CNC Entry Table
Exercise in parametric design & CNC fabrication
I wanted a catch-all table by my front door. It’s a narrow space with a few requirements:
- Fits in this area (14 inches wide) without intruding on the entry path
- Easy to reach from outside the door, to place keys/mail while I take off my shoes
- A shelf along the bottom to hold my indoor slippers while I’m not home, or my backpack when I get home.
I took inspiration from this render:
I started on paper, because working on paper at the beginning is much easier & allows me to flesh out ideas quickly.
I made a few sketches of various potential shapes before settling on this one, which utilizes slot and tenon joins to hold itself together. I’d previously done some joinery tests to determine what I wanted to use for this type of plywood.
Bringing things into real physical space always helps me work, so I created a mockup to stand in its place. I utilized an 80W laser cutter to cut out pieces I’d mocked up in Fusion 360, and used hot glue to put it all together.
After living with the cardboard prototype for a few days, I updated my design and got to modeling it in Fusion 360. I designed the whole thing based on set parameters, and constrained it so I could change measurements when needed (such as material thickness, leg height, and tolerance).
While doing this, I also designed a tolerance test to run once I got my material, so I could test it all with the correct setup and update my numbers as needed.
I bought a 4x8’ sheet of 3/4” 5-ply Canadian Birch, pre-cut into 4x3’ pieces to be broken further into 24x36” pieces to fit the ShopBot bed sizes.
I cut out the top, bottom slats, and back panel on a Shopbot. You can read more on this in an older post, but generally this went off without a hitch before the machines unfortunately went out of service.
After the untimely downfall of the Shopbots, I pivoted to using the Shaper Origin instead, a handheld CNC machine I had access to.
There were a few hiccups I had running the Shaper Origin the first time, but I chose to run it on a sacrificial scrap piece I had lying around.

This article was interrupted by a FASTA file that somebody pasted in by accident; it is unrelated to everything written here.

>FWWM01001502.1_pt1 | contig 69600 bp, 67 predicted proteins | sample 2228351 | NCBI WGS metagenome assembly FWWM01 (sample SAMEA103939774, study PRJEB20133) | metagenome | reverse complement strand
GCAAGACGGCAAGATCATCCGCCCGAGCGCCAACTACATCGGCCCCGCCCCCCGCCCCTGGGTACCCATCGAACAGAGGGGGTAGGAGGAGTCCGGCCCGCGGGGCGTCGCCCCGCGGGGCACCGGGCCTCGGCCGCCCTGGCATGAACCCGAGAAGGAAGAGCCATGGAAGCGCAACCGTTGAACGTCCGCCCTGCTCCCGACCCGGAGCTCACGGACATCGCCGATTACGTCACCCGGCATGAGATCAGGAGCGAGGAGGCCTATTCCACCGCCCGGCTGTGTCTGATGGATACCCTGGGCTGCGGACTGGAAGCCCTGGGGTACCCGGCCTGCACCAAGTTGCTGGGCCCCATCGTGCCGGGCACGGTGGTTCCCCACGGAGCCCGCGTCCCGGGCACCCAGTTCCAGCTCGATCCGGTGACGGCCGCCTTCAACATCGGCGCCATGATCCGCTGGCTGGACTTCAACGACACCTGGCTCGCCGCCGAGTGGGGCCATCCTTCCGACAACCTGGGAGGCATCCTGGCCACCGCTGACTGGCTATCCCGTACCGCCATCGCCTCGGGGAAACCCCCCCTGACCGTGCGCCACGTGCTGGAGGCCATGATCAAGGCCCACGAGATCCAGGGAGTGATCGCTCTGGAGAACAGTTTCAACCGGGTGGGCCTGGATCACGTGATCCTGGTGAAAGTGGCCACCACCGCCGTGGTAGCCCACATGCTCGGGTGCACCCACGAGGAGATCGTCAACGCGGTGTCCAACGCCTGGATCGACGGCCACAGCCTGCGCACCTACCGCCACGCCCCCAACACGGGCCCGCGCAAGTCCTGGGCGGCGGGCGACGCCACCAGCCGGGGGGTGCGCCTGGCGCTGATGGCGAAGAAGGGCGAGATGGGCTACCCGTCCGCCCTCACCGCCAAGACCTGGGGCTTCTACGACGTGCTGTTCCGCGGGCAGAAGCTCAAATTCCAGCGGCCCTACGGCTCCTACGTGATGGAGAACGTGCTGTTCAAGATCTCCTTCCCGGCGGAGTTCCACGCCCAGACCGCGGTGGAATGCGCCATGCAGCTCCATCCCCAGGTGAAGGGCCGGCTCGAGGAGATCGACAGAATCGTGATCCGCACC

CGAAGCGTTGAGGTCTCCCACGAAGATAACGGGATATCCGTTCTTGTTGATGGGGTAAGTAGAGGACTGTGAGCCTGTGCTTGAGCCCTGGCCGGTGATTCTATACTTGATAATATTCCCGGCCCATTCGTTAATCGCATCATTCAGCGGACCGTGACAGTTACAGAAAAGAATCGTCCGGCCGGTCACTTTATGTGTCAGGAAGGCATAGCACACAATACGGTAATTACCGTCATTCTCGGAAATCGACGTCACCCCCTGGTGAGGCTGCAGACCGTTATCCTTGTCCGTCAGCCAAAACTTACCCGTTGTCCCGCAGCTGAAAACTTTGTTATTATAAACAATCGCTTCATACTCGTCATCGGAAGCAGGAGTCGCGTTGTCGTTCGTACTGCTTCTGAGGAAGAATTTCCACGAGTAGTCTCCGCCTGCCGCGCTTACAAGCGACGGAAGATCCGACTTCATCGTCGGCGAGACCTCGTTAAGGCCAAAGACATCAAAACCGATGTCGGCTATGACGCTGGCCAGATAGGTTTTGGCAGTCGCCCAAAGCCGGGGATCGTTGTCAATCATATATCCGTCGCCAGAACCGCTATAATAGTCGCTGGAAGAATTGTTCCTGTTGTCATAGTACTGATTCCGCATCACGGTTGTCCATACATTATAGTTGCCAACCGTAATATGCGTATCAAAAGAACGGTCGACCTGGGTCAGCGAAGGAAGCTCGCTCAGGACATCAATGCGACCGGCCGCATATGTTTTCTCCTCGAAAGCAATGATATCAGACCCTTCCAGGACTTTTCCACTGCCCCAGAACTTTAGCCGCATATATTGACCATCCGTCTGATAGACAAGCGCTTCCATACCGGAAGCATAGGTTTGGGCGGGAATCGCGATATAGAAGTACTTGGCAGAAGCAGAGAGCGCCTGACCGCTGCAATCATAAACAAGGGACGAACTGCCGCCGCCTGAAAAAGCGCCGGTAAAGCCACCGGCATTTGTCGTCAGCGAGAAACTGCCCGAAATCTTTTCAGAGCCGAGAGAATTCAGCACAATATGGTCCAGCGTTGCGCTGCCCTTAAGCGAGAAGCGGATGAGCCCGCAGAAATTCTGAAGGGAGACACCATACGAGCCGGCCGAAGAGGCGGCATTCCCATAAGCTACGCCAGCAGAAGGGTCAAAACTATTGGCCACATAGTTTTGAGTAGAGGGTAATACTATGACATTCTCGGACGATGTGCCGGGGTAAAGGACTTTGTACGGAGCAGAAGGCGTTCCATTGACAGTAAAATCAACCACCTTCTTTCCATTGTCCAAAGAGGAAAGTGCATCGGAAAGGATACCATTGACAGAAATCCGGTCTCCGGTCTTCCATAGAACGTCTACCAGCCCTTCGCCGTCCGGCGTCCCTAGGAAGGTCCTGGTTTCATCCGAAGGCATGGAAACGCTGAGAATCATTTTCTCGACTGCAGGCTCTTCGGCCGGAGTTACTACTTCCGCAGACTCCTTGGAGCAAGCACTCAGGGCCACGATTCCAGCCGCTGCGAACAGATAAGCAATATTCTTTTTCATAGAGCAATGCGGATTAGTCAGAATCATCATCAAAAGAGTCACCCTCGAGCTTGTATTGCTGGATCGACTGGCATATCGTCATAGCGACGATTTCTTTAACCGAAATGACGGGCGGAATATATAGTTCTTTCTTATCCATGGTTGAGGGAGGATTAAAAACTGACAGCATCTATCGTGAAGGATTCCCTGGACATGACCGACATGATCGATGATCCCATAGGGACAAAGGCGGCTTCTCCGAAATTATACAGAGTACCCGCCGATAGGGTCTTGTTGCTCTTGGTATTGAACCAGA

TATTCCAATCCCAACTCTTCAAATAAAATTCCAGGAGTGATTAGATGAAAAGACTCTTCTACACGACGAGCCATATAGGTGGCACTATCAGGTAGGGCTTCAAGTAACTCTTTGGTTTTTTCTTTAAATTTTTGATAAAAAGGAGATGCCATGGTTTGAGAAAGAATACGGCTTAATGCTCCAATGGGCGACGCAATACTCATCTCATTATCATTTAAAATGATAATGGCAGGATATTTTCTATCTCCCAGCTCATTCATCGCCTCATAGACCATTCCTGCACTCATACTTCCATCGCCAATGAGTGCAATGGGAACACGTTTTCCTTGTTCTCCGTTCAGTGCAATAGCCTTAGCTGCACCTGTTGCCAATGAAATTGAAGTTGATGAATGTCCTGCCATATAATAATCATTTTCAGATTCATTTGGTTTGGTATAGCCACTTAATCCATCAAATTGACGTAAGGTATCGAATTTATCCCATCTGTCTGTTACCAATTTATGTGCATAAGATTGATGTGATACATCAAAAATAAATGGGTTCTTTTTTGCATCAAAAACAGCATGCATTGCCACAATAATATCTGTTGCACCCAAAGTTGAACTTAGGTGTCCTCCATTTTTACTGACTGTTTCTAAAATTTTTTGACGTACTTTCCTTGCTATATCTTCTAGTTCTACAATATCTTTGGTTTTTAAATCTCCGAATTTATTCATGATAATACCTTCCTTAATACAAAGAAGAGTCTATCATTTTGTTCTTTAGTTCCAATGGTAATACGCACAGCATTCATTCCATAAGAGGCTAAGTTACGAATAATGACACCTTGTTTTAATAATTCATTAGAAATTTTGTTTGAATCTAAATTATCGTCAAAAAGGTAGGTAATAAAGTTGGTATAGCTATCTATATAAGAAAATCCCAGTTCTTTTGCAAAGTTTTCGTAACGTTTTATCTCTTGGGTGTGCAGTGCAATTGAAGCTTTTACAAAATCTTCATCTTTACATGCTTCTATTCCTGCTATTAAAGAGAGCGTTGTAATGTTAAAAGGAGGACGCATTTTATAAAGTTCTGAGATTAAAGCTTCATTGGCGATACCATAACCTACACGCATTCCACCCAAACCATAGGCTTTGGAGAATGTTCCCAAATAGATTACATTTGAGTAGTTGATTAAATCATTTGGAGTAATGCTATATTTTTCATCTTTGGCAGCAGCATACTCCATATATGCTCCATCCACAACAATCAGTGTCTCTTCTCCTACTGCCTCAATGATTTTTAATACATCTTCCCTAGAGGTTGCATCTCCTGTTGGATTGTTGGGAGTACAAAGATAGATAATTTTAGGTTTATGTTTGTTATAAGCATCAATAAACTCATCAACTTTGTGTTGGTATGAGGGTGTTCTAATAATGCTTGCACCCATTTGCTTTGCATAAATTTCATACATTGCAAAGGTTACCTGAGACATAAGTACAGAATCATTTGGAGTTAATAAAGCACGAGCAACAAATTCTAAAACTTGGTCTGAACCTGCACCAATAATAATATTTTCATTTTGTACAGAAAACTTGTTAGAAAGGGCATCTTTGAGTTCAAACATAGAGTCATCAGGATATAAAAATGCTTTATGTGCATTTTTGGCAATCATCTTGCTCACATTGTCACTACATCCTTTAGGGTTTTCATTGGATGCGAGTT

After the sacrificial learning cut, I set up a fresh plywood sheet with Shaper tape, scanned it, and ran about a half-dozen passes to cut it out. It was a pretty simple setup once I understood the Shaper UI (see my later section on the hiccups around this). The shaper is fairly straightforward, if tedious to use. I also attempted to stabilize the worktable by shimming one of the legs, because it was more wobbly than I wanted it to be.
The legs of the table took about an hour each to cut out, having to move the machine by hand and adjust the depth between each pass. This was painfully slow compared to the full CNCs, but it got the job done.
After all my pieces were cut, I did a quick test fit of some of the joints to make sure they still fit correctly.
Satisfied with the tolerance and fit, I moved on to sanding and finishing. I sanded all the pieces down by hand from 120 to 360 grit, wiped them down with a damp towel, and then gave them 2-3 coats of Danish oil.
I left these overnight to cure, and then assembled them! Here’s the finished piece.
Tools & Materials:
- Autodesk Fusion 360
- Epilog Laser Cutter
- Shopbot CNC
- Shaper Origin
- 4-ply Birch Ply
- Danish Oil
- The Shaper interface was useful, but required a different mindset than the Shopbot. It took some time to get used to setting up the parameters in the Shaper UI, and I disliked the possibility of additional human error every time I needed to change the depth for the next path.
- I couldn’t find a way of precisely placing my design onto the board after scanning. I’ve seen some youtube videos about using grids to do so, but the shaper just seemed a bit fast and loose with placement.
- I think having a designated spoilboard might be useful here; one that I could screw my wood down onto, rather than fussing about with clamps. Clamps really got in the way of placing designs.
- The Shaper Origin is a fairly intuitive and powerful tool, but I think these table legs were not the ideal project for it. In the future I’d use the Shaper for projects with thinner material, or to do cutouts/pockets in large boards.
- In the future, I’d consider doing a wet sand for the plywood, as the Danish Oil seemed to raise the grain after soaking in.
- The whole piece is actually a tiny bit back-heavy. This isn’t an issue because it’s going to be up against a wall, but it’s something I couldn’t feel until it was cut from ply, and I’ll have to be careful about in future pieces.
- For now, I’ve chosen not to glue it together for ease of transport. However, I realize the joints will probably loosen up as I assemble & disassemble it, so I’ll probably end up gluing it in the end.